FIG. 7A illustrates the role of a Diameter routing agent (DRA) 702 in an expanded policy and charging control (PCC) network 700. A Diameter routing agent is a concept introduced by 3GPP in its specifications for facilitating Gx, Gxx, S9, and Rx communications with a particular instance of a PCRF (e.g., 116) when multiple and separately addressable PCRFs (e.g., 116 a-c) are deployed in the same Diameter realm. Source components can send messages to a Diameter routing agent (as opposed to the destination node) and rely on the Diameter routing agent to forward the message to the appropriate node. This allows the routing logic required to identify and locate a destination node to be decoupled from the source nodes and included in a specialized component (i.e., the Diameter routing agent).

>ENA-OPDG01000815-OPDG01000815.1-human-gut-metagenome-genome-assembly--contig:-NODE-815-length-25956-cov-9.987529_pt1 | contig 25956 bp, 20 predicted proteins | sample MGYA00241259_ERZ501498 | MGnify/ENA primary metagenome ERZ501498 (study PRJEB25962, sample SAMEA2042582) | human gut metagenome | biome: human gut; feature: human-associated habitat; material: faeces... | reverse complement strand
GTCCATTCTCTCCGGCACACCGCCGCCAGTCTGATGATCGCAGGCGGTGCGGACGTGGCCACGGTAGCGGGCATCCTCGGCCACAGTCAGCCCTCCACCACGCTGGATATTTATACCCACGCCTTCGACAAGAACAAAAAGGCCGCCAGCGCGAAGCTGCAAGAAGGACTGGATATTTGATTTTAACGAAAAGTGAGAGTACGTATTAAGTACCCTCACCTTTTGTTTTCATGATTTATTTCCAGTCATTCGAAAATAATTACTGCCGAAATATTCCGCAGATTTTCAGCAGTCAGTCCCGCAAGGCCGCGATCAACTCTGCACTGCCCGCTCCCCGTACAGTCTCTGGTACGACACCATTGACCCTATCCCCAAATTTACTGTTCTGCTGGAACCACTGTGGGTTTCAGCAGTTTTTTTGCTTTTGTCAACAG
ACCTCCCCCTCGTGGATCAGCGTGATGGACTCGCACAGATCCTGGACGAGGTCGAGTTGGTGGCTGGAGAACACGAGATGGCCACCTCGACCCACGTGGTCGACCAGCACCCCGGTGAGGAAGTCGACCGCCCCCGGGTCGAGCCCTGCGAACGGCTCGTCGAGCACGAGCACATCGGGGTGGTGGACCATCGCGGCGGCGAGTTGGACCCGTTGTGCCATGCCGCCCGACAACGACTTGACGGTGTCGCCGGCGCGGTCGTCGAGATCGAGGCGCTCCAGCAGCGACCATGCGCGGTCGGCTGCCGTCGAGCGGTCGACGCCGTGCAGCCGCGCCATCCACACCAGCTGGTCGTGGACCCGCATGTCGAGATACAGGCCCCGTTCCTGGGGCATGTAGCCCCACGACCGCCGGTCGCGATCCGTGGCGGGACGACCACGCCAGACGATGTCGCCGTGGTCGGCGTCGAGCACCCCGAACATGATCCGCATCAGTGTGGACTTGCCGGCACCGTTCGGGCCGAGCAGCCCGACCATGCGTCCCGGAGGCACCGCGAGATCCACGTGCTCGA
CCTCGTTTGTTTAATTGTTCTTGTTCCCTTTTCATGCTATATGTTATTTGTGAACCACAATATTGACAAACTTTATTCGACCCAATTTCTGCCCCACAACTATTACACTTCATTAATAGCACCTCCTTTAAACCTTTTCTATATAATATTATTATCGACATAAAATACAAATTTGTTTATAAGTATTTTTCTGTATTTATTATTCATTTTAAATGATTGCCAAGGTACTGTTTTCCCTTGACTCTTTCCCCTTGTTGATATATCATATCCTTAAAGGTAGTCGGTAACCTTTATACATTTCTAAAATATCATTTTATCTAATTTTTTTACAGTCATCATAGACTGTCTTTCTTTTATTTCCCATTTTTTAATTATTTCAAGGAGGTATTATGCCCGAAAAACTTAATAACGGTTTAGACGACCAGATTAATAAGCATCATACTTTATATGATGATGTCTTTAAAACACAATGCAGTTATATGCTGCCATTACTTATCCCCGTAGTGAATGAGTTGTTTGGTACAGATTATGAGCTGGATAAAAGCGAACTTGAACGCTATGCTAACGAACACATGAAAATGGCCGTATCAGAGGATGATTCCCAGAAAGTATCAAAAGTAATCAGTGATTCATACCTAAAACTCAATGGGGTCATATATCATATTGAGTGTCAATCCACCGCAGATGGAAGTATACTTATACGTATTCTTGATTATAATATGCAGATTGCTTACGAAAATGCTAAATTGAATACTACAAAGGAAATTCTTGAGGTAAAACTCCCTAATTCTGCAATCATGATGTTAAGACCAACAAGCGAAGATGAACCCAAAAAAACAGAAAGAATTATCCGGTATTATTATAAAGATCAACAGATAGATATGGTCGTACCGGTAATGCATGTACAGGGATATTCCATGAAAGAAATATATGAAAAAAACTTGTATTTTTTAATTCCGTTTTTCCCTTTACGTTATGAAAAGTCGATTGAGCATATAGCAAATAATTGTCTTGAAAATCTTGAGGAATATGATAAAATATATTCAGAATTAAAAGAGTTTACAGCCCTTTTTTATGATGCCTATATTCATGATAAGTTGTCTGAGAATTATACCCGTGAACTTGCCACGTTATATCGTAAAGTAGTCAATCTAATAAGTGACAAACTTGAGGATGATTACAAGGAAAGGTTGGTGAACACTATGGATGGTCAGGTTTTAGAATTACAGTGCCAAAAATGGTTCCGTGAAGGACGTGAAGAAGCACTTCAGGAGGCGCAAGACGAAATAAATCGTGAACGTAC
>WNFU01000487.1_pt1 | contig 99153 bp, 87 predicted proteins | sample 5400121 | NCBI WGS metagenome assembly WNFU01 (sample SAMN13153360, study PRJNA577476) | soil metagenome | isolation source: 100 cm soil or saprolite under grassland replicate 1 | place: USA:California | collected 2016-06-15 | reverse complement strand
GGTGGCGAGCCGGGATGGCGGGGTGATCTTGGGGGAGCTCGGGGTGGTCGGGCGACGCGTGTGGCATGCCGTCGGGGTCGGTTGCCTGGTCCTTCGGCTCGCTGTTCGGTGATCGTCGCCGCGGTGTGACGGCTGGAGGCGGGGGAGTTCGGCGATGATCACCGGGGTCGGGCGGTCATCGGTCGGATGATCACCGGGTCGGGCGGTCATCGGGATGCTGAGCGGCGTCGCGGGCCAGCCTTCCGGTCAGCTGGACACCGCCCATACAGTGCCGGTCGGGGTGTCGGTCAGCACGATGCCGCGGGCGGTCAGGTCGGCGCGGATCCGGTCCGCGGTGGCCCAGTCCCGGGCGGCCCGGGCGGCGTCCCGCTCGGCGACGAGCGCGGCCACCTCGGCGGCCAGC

• [0085]
    However, the 3GPP specifications only identify the general role of a Diameter routing agent (DRA) in a Diameter network, which is to provide a proxy, relay or redirect services in networks having multiple PCRFs. For example, in a PCC network 700, the role of a Diameter routing agent (e.g., DRA 702) may be to manage PCEF 114 a communications (e.g., Gx-1, Gx-2) with various instances of the PCRF (116 a, 116 b) by receiving Gx messages and relaying the Gx messages to the correct instance of the PCRF 116. The Diameter routing agent (e.g., DRA 702) may also manage communications (e.g., Rx-1, Rx-2) between the various instances of the PCRF 116 and AF 124 by performing simple proxy, relay or redirect operations.
  • [0086]